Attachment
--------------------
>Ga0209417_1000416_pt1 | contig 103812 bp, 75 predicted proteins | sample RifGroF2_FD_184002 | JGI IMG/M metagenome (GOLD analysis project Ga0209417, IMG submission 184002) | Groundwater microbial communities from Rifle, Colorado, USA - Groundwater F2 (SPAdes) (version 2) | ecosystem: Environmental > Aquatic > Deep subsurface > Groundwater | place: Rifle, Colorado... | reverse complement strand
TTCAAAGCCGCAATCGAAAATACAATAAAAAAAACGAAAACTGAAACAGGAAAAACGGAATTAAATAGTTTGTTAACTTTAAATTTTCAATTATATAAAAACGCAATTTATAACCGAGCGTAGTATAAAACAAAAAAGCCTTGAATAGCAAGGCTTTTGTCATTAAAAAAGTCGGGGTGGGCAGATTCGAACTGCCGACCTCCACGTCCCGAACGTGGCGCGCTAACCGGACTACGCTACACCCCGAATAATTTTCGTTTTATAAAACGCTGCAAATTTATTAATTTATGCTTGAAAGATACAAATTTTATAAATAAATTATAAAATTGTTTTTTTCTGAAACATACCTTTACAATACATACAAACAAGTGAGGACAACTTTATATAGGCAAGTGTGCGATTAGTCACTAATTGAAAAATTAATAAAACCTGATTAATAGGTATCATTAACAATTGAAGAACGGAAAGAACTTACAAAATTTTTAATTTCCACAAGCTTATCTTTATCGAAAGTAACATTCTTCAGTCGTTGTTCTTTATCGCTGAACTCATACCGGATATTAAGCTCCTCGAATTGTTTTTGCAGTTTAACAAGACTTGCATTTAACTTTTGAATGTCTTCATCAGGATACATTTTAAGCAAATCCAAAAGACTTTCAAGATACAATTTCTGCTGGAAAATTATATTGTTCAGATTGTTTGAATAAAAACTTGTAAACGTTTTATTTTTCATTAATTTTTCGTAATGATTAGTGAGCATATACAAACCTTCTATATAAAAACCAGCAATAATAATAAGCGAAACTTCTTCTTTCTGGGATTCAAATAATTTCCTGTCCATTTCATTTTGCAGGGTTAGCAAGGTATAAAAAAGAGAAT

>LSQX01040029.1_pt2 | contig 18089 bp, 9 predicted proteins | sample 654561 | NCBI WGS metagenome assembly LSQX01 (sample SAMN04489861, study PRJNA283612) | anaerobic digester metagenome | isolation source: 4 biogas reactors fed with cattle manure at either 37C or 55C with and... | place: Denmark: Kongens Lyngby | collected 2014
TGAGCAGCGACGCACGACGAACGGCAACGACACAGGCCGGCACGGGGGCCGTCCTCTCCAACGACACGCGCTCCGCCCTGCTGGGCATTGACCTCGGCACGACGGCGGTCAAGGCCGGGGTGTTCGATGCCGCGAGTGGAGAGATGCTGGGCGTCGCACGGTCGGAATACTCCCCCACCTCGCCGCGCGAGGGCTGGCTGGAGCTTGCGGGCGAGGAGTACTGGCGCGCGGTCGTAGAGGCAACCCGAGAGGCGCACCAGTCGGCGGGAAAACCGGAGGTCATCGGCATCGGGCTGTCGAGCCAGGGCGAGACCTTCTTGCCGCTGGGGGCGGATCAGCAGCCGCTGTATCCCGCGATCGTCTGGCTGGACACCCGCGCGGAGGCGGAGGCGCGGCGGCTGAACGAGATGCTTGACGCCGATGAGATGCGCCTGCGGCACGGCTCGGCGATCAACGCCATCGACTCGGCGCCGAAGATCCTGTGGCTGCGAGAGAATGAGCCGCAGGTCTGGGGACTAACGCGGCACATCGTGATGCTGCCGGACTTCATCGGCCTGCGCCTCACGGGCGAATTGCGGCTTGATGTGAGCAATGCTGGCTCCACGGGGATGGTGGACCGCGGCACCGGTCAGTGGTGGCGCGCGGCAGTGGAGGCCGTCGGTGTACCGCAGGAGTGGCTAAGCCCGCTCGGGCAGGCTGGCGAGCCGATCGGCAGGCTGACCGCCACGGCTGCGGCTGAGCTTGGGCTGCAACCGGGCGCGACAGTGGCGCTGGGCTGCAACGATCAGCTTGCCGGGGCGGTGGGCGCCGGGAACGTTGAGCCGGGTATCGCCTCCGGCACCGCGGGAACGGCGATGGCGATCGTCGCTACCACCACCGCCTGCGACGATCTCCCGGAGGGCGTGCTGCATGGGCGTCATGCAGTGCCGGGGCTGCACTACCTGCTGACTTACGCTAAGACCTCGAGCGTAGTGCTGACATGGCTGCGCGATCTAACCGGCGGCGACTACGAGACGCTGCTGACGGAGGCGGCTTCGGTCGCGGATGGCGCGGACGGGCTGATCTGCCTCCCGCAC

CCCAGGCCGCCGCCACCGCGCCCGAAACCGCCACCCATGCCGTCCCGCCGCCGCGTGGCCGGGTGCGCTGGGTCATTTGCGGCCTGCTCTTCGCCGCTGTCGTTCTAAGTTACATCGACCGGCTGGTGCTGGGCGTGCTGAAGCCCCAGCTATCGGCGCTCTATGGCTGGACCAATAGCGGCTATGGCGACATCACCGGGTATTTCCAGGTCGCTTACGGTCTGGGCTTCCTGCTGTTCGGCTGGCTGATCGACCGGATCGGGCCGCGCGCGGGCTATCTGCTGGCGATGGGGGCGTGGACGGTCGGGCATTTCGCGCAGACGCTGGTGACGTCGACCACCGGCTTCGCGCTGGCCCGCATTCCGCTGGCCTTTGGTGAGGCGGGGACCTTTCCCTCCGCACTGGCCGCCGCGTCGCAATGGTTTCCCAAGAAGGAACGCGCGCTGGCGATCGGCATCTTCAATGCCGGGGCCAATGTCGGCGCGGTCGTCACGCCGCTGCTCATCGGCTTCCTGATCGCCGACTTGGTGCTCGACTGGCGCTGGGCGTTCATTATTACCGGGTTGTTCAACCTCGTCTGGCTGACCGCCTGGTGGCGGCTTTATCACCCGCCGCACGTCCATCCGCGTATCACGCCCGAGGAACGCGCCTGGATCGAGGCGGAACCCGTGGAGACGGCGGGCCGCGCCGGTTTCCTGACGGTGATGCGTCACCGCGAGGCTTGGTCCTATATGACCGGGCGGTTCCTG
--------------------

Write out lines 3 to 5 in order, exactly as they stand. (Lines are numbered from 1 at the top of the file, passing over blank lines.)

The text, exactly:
>LSQX01040029.1_pt2 | contig 18089 bp, 9 predicted proteins | sample 654561 | NCBI WGS metagenome assembly LSQX01 (sample SAMN04489861, study PRJNA283612) | anaerobic digester metagenome | isolation source: 4 biogas reactors fed with cattle manure at either 37C or 55C with and... | place: Denmark: Kongens Lyngby | collected 2014
TGAGCAGCGACGCACGACGAACGGCAACGACACAGGCCGGCACGGGGGCCGTCCTCTCCAACGACACGCGCTCCGCCCTGCTGGGCATTGACCTCGGCACGACGGCGGTCAAGGCCGGGGTGTTCGATGCCGCGAGTGGAGAGATGCTGGGCGTCGCACGGTCGGAATACTCCCCCACCTCGCCGCGCGAGGGCTGGCTGGAGCTTGCGGGCGAGGAGTACTGGCGCGCGGTCGTAGAGGCAACCCGAGAGGCGCACCAGTCGGCGGGAAAACCGGAGGTCATCGGCATCGGGCTGTCGAGCCAGGGCGAGACCTTCTTGCCGCTGGGGGCGGATCAGCAGCCGCTGTATCCCGCGATCGTCTGGCTGGACACCCGCGCGGAGGCGGAGGCGCGGCGGCTGAACGAGATGCTTGACGCCGATGAGATGCGCCTGCGGCACGGCTCGGCGATCAACGCCATCGACTCGGCGCCGAAGATCCTGTGGCTGCGAGAGAATGAGCCGCAGGTCTGGGGACTAACGCGGCACATCGTGATGCTGCCGGACTTCATCGGCCTGCGCCTCACGGGCGAATTGCGGCTTGATGTGAGCAATGCTGGCTCCACGGGGATGGTGGACCGCGGCACCGGTCAGTGGTGGCGCGCGGCAGTGGAGGCCGTCGGTGTACCGCAGGAGTGGCTAAGCCCGCTCGGGCAGGCTGGCGAGCCGATCGGCAGGCTGACCGCCACGGCTGCGGCTGAGCTTGGGCTGCAACCGGGCGCGACAGTGGCGCTGGGCTGCAACGATCAGCTTGCCGGGGCGGTGGGCGCCGGGAACGTTGAGCCGGGTATCGCCTCCGGCACCGCGGGAACGGCGATGGCGATCGTCGCTACCACCACCGCCTGCGACGATCTCCCGGAGGGCGTGCTGCATGGGCGTCATGCAGTGCCGGGGCTGCACTACCTGCTGACTTACGCTAAGACCTCGAGCGTAGTGCTGACATGGCTGCGCGATCTAACCGGCGGCGACTACGAGACGCTGCTGACGGAGGCGGCTTCGGTCGCGGATGGCGCGGACGGGCTGATCTGCCTCCCGCAC

CCCAGGCCGCCGCCACCGCGCCCGAAACCGCCACCCATGCCGTCCCGCCGCCGCGTGGCCGGGTGCGCTGGGTCATTTGCGGCCTGCTCTTCGCCGCTGTCGTTCTAAGTTACATCGACCGGCTGGTGCTGGGCGTGCTGAAGCCCCAGCTATCGGCGCTCTATGGCTGGACCAATAGCGGCTATGGCGACATCACCGGGTATTTCCAGGTCGCTTACGGTCTGGGCTTCCTGCTGTTCGGCTGGCTGATCGACCGGATCGGGCCGCGCGCGGGCTATCTGCTGGCGATGGGGGCGTGGACGGTCGGGCATTTCGCGCAGACGCTGGTGACGTCGACCACCGGCTTCGCGCTGGCCCGCATTCCGCTGGCCTTTGGTGAGGCGGGGACCTTTCCCTCCGCACTGGCCGCCGCGTCGCAATGGTTTCCCAAGAAGGAACGCGCGCTGGCGATCGGCATCTTCAATGCCGGGGCCAATGTCGGCGCGGTCGTCACGCCGCTGCTCATCGGCTTCCTGATCGCCGACTTGGTGCTCGACTGGCGCTGGGCGTTCATTATTACCGGGTTGTTCAACCTCGTCTGGCTGACCGCCTGGTGGCGGCTTTATCACCCGCCGCACGTCCATCCGCGTATCACGCCCGAGGAACGCGCCTGGATCGAGGCGGAACCCGTGGAGACGGCGGGCCGCGCCGGTTTCCTGACGGTGATGCGTCACCGCGAGGCTTGGTCCTATATGACCGGGCGGTTCCTG